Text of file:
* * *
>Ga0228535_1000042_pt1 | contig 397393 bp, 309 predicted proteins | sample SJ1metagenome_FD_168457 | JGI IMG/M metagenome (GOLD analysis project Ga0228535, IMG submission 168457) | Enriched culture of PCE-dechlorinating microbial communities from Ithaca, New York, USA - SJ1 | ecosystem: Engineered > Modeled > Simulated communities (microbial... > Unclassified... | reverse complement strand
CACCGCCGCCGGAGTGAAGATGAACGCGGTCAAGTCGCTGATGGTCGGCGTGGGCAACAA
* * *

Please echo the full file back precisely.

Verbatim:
>Ga0228535_1000042_pt1 | contig 397393 bp, 309 predicted proteins | sample SJ1metagenome_FD_168457 | JGI IMG/M metagenome (GOLD analysis project Ga0228535, IMG submission 168457) | Enriched culture of PCE-dechlorinating microbial communities from Ithaca, New York, USA - SJ1 | ecosystem: Engineered > Modeled > Simulated communities (microbial... > Unclassified... | reverse complement strand
CACCGCCGCCGGAGTGAAGATGAACGCGGTCAAGTCGCTGATGGTCGGCGTGGGCAACAA